Bliss: Violin Concerto; A Colour Symphony

Our rating 
4.0 out of 5 star rating 4.0

LABELS: Chandos
WORKS: Violin Concerto; A Colour Symphony
PERFORMER: Lydia Mordkovitch (violin); BBC National Orchestra of Wales/Richard Hickox
At once opulent, rhythmically


virile and spiced with typical 1920s

dissonance, Bliss’s Colour Symphony

was the work that put him on the

map and it remains one of his most

characteristic achievements. It’s

fared well on disc – the composer’s

own 1950s account with the LSO

(and he was a very good conductor)

is a classic, originally recorded for

Decca but last reissued by Dutton.

Barry Wordsworth turned in a

sturdy version for Nimbus with

the BBC Welsh SO (as it then

was), and Chandos already have a

Vernon Handley performance with

the Ulster Orchestra in their back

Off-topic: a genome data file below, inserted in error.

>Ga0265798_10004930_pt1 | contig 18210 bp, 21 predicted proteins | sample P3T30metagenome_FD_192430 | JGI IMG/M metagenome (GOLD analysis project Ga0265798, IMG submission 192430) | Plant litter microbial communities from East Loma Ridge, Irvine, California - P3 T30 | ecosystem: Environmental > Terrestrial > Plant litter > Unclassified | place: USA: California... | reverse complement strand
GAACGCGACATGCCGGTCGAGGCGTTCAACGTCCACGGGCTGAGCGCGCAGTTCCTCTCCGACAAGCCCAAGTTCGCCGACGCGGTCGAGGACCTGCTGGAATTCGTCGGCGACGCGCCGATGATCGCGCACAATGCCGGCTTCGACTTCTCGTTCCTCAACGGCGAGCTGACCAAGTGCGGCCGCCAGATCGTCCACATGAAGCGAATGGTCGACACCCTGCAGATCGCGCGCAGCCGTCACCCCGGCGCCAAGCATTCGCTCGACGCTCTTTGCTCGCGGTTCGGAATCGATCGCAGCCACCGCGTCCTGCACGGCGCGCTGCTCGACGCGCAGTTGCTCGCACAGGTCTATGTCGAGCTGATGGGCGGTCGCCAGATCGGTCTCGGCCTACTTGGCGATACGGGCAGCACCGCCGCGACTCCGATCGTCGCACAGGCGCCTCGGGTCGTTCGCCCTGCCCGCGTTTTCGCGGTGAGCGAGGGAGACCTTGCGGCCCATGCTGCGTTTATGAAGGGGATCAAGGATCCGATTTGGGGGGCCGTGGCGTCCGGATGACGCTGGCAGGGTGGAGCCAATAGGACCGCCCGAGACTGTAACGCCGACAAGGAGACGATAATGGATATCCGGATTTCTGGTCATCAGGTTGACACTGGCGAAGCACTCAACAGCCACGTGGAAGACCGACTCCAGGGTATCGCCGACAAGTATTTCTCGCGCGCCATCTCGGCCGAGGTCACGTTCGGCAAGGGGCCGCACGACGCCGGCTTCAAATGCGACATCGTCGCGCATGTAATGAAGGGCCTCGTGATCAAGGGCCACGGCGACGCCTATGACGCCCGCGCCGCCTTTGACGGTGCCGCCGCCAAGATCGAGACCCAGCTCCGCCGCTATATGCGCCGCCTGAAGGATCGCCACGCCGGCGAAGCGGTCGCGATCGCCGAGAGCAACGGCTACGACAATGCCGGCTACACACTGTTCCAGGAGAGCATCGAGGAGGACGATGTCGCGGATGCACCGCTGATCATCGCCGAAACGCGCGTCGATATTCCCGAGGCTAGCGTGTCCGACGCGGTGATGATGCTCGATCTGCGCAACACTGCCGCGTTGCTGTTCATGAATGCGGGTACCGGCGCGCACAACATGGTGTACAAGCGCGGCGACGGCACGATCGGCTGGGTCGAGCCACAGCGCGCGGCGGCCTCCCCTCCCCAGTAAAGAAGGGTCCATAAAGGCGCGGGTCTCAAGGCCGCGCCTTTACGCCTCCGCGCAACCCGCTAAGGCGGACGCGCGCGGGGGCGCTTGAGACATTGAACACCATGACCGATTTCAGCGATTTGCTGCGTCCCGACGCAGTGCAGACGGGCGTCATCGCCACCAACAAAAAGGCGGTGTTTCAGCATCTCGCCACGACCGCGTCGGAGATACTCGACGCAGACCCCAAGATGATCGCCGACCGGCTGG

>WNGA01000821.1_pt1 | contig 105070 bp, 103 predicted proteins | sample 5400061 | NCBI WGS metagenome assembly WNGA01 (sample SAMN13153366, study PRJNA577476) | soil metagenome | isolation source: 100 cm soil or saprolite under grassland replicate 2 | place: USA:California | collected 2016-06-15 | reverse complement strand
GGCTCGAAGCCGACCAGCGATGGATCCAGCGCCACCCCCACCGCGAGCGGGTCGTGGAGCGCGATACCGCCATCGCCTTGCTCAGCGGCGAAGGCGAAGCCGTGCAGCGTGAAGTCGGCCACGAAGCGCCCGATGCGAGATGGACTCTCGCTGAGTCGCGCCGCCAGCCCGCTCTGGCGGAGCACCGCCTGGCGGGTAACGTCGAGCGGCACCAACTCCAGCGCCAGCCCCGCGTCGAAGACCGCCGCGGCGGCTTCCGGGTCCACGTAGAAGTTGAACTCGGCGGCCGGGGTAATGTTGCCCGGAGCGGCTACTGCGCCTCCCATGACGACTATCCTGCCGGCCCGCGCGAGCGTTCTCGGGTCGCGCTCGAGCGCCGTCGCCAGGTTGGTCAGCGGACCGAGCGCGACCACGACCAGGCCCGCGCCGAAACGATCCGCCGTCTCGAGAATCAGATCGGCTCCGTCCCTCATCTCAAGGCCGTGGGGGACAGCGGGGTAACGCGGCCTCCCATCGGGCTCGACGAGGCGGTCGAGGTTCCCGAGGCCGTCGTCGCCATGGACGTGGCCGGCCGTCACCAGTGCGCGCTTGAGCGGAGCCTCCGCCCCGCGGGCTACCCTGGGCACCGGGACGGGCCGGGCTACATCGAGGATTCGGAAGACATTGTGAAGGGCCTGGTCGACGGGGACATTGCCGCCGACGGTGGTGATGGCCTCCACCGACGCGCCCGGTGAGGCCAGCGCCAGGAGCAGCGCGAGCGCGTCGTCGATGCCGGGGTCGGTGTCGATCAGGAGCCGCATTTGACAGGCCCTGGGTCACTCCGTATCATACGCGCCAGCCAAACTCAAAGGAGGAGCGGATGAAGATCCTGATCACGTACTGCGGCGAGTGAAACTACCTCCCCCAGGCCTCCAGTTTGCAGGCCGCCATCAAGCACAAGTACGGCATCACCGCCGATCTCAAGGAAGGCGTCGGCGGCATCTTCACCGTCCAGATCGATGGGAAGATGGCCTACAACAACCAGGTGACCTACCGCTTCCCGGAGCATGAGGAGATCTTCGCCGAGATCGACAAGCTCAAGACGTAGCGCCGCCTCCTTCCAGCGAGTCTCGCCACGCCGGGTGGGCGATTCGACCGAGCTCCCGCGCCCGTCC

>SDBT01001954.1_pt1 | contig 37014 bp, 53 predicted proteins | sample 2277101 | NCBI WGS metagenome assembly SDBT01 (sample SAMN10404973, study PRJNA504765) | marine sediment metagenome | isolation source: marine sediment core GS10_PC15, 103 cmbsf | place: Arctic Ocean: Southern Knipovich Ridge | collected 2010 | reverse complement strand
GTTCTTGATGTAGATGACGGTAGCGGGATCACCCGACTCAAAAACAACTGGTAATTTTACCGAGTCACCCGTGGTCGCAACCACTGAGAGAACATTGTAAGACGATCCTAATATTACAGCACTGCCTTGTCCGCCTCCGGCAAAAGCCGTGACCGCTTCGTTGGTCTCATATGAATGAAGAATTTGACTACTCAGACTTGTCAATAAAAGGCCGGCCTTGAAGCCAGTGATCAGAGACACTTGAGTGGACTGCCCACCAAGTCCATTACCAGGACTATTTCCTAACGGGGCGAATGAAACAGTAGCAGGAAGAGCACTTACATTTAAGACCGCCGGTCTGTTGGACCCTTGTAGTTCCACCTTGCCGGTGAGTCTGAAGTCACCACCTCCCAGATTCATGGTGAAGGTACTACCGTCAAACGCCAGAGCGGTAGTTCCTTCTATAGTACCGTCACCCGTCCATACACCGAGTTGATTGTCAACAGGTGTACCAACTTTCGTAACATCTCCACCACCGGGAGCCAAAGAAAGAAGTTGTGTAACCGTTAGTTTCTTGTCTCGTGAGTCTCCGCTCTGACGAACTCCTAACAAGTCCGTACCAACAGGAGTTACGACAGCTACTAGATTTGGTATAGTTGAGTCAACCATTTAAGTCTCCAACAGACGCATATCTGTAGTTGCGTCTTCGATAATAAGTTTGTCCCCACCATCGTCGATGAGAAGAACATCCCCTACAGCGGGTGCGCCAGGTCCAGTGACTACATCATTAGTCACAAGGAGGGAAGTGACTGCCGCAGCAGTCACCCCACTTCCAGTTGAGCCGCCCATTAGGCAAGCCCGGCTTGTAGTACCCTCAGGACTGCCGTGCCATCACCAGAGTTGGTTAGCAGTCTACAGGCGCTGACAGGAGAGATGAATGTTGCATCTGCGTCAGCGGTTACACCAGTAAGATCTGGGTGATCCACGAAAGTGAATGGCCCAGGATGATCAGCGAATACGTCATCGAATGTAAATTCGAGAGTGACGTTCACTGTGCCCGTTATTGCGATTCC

catalogue. However the only current

competitor with this new Richard

Hickox version (the second to use

what is now the BBC National

Orchestra of Wales) is David Lloyd-

Jones’s splendid performance for

Naxos with the English Northern

Philharmonia, very competitive at

its bargain price. But I feel Hickox

just comes out in front, projecting

Bliss’s invention in full splendour.

Chandos’s recording efficiently

disentangles and differentiates the various lines in the sometimes

congested tuttis, confirming the

composer’s contrapuntal powers.

The Violin Concerto is a more

problematic piece. Written for

Campoli, it certainly celebrates

the original dedicatee’s renowned

cantabile and gypsy fire, but makes

a fainter impression than, say, the

Walton Concerto, to which it is

stylistically close. Bliss had problems

with the finale, and the complex

form he eventually found for it is

always in danger of sounding merely

rhapsodic. But it is a splendid

vehicle for a violinist of the right

temperament, and Lydia Mordkovich

rises to its challenges with ardour

and consummate technique. While

the composer’s own version with

Campoli remains unavailable,

there is no rival, and devotees of the

composer will need no persuasion to

acquire this valuable addition to his


discography. Calum MacDonald